Kazakhstan has again raised the prospect of closer relations with the NATO Alliance, despite its already close relations with Russia and China and the restrictions placed upon its room for maneuver due its membership of the Collective Security Treaty Organization (CSTO) and the Shanghai Cooperation Organization (SCO). Following the widely expected re-election of President Nursultan Nazarbayev on December 4, the senior echelons of the Kazakh diplomatic machine have resorted to reaffirming the government’s intention to closely cooperate with the Alliance.
Kazakh Foreign Minister Kasymzhomart Tokayev discussed such cooperation during a meeting in Brussels on December 7 with NATO Secretary-General Jaap de Hoop Scheffer. “Having given a high assessment of the level of partnership achieved between the country and NATO, Jaap de Hoop Scheffer, expressed his readiness to give Kazakhstan all-round assistance in deepening dialogue with NATO and its member states in issues relating to global and regional security and reforming the armed forces,” according to the Kazakh Foreign Ministry (Interfax-Kazakhstan, December 8).
Scheffer, for his part, assessed positively the recent trend towards closer partnership ties with NATO. Kazakhstan has shown a willingness to deepen its partnership in the military sphere, as well as civil emergencies and scientific cooperation. De Hoop Scheffer particularly identified the steps taken by the Kazakh government to pave the way for greater practical cooperation with NATO, based on its legislative amendments in September that allow more security cooperation with the Alliance. He praised the use of the NATO +1 format for helping to guide and deepen the nature of Kazakhstan’s partnership and the work towards developing a transit agreement with NATO to assist in stabilizing Afghanistan. De Hoop Scheffer also paid homage to the existing strength of these relations on the basis of the close contacts with Nazarbayev, taking the opportunity to extend his congratulations on his re-election. From the perspective of NATO planners, dealing with the existing regime in Astana is more durable and predictable than in its fluctuating relations with other Central Asian states.
Equally, Tokayev was well versed in the worsening state of relations generally existing between the Alliance and Uzbekistan; Kazakh politicians may well have identified an opportunity to gain from this, without necessarily making concessions. The trouble is pinpointing exactly what Kazakhstan wants from this “deeper” relationship and establishing the limitations in its future progress.
Recent military exercises in Kazakhstan appear to give some clues as to the nature of their needs, and why they may looks to Western donors to assist them. Defense Minister Mukhtar Altynbayev closely observed the well-rehearsed use of paratroopers to destroy a small group of terrorists, during an exercise near Astana marking the beginning of a new training year in the Kazakh army. Altynbayev highlighted the priority given to improving operational and combat training, but in the context of anti-terrorist capabilities. Here the West appears a willing donor, still suffering uncertainty over the U.S. basing issue and Tashkent’s distancing itself from the Alliance. Aware of the sensitivities involved, not only in Uzbekistan but more widespread fears that indigenous militaries could be used for domestic political reasons, Altynbayev sought to dispel concerns. “The army will never go against the people but against the bandit formations. Those who want to break the constitutional order of our state. This will never happen: the army will put a barrier to this,” he intimated. Kazakhstan in his view will be different; the constitutional order under threat will not justify the use of armed force (Kazakh-Channel 31, December 8). Indeed, Altynbayev denied rumors that the army had been placed on standby on the day of the presidential election.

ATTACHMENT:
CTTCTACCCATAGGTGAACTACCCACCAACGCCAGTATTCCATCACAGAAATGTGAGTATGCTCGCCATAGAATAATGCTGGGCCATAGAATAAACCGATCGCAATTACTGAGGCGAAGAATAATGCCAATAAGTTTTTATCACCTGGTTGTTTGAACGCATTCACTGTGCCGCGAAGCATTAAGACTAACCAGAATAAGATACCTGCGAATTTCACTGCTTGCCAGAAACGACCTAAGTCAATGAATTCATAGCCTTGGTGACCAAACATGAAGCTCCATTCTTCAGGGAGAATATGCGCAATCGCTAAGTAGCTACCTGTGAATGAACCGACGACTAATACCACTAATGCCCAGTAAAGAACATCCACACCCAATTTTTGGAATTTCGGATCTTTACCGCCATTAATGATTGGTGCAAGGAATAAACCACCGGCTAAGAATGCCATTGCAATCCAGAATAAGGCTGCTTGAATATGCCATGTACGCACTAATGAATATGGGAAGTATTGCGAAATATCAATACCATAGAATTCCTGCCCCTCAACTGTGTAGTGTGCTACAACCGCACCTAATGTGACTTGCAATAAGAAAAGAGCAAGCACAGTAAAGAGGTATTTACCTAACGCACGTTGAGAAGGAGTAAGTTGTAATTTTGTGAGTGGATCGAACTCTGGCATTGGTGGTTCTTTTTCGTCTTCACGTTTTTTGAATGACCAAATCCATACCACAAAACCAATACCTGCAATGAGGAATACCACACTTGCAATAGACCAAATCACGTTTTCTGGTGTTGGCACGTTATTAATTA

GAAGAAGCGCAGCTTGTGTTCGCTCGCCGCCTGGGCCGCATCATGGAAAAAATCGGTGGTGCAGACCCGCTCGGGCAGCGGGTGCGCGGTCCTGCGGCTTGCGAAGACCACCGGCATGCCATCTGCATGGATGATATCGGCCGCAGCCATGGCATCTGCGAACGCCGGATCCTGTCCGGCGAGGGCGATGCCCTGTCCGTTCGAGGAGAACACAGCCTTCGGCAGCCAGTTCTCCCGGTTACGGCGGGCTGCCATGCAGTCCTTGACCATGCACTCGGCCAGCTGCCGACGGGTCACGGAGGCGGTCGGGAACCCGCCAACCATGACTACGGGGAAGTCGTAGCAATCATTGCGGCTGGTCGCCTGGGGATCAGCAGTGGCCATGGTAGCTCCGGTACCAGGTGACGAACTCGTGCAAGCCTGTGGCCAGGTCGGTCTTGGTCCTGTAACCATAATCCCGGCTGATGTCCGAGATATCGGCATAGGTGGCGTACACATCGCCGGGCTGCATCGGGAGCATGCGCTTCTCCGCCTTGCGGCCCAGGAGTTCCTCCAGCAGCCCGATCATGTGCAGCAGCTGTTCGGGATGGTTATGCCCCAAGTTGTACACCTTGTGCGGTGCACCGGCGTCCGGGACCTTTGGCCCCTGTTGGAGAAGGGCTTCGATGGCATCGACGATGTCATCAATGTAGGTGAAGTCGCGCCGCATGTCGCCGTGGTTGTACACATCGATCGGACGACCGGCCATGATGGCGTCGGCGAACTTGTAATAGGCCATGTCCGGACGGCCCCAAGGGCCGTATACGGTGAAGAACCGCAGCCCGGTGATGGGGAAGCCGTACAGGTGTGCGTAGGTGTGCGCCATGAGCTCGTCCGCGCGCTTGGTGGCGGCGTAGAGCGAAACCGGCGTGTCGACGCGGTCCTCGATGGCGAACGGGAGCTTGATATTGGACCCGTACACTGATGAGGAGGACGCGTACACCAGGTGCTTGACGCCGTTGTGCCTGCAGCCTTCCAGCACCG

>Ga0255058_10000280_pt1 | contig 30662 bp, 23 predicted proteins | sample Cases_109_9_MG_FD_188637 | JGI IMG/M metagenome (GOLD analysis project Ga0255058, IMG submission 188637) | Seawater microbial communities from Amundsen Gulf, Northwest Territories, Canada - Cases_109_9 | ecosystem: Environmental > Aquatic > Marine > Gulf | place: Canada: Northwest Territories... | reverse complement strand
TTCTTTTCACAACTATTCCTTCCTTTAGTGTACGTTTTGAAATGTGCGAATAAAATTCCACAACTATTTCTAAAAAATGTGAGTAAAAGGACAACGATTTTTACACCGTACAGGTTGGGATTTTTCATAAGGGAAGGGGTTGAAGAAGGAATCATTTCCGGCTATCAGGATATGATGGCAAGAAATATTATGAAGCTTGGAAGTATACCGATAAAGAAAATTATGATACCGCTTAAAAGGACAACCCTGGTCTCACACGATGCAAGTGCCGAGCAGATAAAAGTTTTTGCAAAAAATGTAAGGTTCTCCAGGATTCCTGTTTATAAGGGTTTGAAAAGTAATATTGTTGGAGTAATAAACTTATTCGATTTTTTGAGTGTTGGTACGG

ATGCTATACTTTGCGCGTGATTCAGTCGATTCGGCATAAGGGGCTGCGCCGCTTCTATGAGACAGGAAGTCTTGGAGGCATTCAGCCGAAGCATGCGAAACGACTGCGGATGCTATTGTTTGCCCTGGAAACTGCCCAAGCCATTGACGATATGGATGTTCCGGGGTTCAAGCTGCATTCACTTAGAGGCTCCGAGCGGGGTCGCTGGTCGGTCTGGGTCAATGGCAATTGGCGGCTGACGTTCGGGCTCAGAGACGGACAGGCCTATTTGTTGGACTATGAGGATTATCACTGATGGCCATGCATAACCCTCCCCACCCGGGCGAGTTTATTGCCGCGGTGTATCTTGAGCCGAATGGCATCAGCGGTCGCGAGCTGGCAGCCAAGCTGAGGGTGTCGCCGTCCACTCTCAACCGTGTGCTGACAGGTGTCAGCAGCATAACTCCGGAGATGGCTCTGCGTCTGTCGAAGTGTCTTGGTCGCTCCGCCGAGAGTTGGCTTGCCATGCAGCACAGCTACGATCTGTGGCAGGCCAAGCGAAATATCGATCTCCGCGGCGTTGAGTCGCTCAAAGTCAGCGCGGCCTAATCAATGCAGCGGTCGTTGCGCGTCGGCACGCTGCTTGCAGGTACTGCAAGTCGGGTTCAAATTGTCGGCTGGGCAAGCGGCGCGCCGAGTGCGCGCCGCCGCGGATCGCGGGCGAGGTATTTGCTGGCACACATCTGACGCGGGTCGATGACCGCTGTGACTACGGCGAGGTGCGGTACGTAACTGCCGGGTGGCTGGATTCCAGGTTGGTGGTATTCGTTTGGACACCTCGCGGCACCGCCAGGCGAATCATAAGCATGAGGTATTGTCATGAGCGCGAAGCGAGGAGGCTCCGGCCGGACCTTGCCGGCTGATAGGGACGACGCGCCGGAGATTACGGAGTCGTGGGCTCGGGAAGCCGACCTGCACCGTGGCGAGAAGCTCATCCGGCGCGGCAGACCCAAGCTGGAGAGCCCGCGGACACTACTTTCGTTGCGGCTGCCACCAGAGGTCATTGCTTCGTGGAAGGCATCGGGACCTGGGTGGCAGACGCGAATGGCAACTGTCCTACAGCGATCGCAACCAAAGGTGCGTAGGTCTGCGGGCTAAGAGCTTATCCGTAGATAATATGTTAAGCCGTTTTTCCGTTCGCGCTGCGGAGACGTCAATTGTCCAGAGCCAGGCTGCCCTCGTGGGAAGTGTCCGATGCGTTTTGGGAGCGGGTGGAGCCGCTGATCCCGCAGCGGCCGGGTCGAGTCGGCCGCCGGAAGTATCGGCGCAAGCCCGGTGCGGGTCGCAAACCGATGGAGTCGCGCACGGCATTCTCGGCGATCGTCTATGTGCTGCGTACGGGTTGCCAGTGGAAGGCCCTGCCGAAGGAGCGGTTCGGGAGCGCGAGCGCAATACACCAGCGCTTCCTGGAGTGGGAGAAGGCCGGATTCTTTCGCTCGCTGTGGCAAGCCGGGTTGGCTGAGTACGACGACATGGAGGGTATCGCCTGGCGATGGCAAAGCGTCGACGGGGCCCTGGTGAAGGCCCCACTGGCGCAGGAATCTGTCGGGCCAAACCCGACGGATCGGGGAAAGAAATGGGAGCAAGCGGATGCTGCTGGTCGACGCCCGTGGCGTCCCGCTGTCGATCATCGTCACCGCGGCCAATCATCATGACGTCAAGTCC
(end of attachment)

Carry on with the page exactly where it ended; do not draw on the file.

Yet, there are clear limitations on the scope for deepening this partnership, as recent comments by members of the Russian government have underscored. German Gref, Russian minister of economic development and trade, considers the absence of developed infrastructure on Russia’s border with Kazakhstan to be a key security problem for the customs service. The porous nature of that vast border leaves Russia open to smuggling syndicates operation from China, transiting through the Kazakh-Russian border (RIA-Novosti, December 8).
Russian border guards from the Urals Federal District have seized about 1,133 kg of drugs this year, according to Vladimir Fedorov, head of the Russian Federal Security Service’s regional border directorate for the Urals region. “Border guards in the Urals Federal District have confiscated 170 kg of heroin, 800 kg of marijuana, and also other types of drugs illegally taken across the Russian border,” Fedorov said. Yet the pressures stemming from Kazakhstan’s close ties with Russia and shared security concerns, oddly enough, also serve to push Astana towards Western donors to strengthen its weak security structures.
Kazakhstan has often mooted the prospect of closer relations with NATO in the past, and has made practical progress in showing its willingness to achieve this in reality. What has often been left unanswered was the extent to which it sought better relations with the Alliance out of its desire to avoid being outdone by Tashkent or to push Moscow for greater support. The rivalry with Uzbekistan now seems more distant, but the calculation in Kazakhstan will now stand or fall on how successfully Astana can present these overtures as multilateral cooperation, rather than closer cooperation with the United States. Its overarching security task is to improve the condition of its armed forces and security bodies without incurring great political penalties from a wary Russia and a vigilant China.